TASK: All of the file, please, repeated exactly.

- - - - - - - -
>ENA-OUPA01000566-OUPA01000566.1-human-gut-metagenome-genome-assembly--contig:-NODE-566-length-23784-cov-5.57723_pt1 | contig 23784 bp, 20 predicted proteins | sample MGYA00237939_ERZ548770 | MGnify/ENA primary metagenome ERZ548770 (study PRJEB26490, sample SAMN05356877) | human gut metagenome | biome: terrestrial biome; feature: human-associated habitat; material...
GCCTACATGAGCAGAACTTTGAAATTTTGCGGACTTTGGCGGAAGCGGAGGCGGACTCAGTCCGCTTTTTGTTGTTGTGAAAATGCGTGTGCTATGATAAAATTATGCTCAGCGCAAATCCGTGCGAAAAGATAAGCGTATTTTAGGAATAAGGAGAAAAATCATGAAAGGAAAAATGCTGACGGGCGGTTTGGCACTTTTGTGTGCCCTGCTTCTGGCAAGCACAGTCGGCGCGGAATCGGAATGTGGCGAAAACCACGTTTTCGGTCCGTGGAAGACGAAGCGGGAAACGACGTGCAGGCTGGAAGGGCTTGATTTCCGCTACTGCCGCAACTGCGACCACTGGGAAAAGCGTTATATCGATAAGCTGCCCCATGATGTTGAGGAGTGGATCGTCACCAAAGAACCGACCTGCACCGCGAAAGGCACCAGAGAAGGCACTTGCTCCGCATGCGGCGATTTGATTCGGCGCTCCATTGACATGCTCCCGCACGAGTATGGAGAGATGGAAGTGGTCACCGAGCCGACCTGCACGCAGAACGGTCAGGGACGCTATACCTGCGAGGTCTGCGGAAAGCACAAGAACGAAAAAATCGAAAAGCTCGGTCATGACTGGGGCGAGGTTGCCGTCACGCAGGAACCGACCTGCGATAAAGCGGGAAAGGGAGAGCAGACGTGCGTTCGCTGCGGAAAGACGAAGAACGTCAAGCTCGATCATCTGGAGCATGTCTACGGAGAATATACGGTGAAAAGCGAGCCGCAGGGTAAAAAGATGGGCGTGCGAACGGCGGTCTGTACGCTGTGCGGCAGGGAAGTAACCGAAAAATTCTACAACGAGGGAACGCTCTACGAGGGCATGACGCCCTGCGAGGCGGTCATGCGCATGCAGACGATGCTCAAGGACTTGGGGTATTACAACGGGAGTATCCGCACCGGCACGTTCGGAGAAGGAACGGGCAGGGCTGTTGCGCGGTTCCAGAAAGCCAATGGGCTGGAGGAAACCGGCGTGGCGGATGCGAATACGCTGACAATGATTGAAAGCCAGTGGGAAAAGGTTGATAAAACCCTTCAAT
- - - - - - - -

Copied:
>ENA-OUPA01000566-OUPA01000566.1-human-gut-metagenome-genome-assembly--contig:-NODE-566-length-23784-cov-5.57723_pt1 | contig 23784 bp, 20 predicted proteins | sample MGYA00237939_ERZ548770 | MGnify/ENA primary metagenome ERZ548770 (study PRJEB26490, sample SAMN05356877) | human gut metagenome | biome: terrestrial biome; feature: human-associated habitat; material...
GCCTACATGAGCAGAACTTTGAAATTTTGCGGACTTTGGCGGAAGCGGAGGCGGACTCAGTCCGCTTTTTGTTGTTGTGAAAATGCGTGTGCTATGATAAAATTATGCTCAGCGCAAATCCGTGCGAAAAGATAAGCGTATTTTAGGAATAAGGAGAAAAATCATGAAAGGAAAAATGCTGACGGGCGGTTTGGCACTTTTGTGTGCCCTGCTTCTGGCAAGCACAGTCGGCGCGGAATCGGAATGTGGCGAAAACCACGTTTTCGGTCCGTGGAAGACGAAGCGGGAAACGACGTGCAGGCTGGAAGGGCTTGATTTCCGCTACTGCCGCAACTGCGACCACTGGGAAAAGCGTTATATCGATAAGCTGCCCCATGATGTTGAGGAGTGGATCGTCACCAAAGAACCGACCTGCACCGCGAAAGGCACCAGAGAAGGCACTTGCTCCGCATGCGGCGATTTGATTCGGCGCTCCATTGACATGCTCCCGCACGAGTATGGAGAGATGGAAGTGGTCACCGAGCCGACCTGCACGCAGAACGGTCAGGGACGCTATACCTGCGAGGTCTGCGGAAAGCACAAGAACGAAAAAATCGAAAAGCTCGGTCATGACTGGGGCGAGGTTGCCGTCACGCAGGAACCGACCTGCGATAAAGCGGGAAAGGGAGAGCAGACGTGCGTTCGCTGCGGAAAGACGAAGAACGTCAAGCTCGATCATCTGGAGCATGTCTACGGAGAATATACGGTGAAAAGCGAGCCGCAGGGTAAAAAGATGGGCGTGCGAACGGCGGTCTGTACGCTGTGCGGCAGGGAAGTAACCGAAAAATTCTACAACGAGGGAACGCTCTACGAGGGCATGACGCCCTGCGAGGCGGTCATGCGCATGCAGACGATGCTCAAGGACTTGGGGTATTACAACGGGAGTATCCGCACCGGCACGTTCGGAGAAGGAACGGGCAGGGCTGTTGCGCGGTTCCAGAAAGCCAATGGGCTGGAGGAAACCGGCGTGGCGGATGCGAATACGCTGACAATGATTGAAAGCCAGTGGGAAAAGGTTGATAAAACCCTTCAAT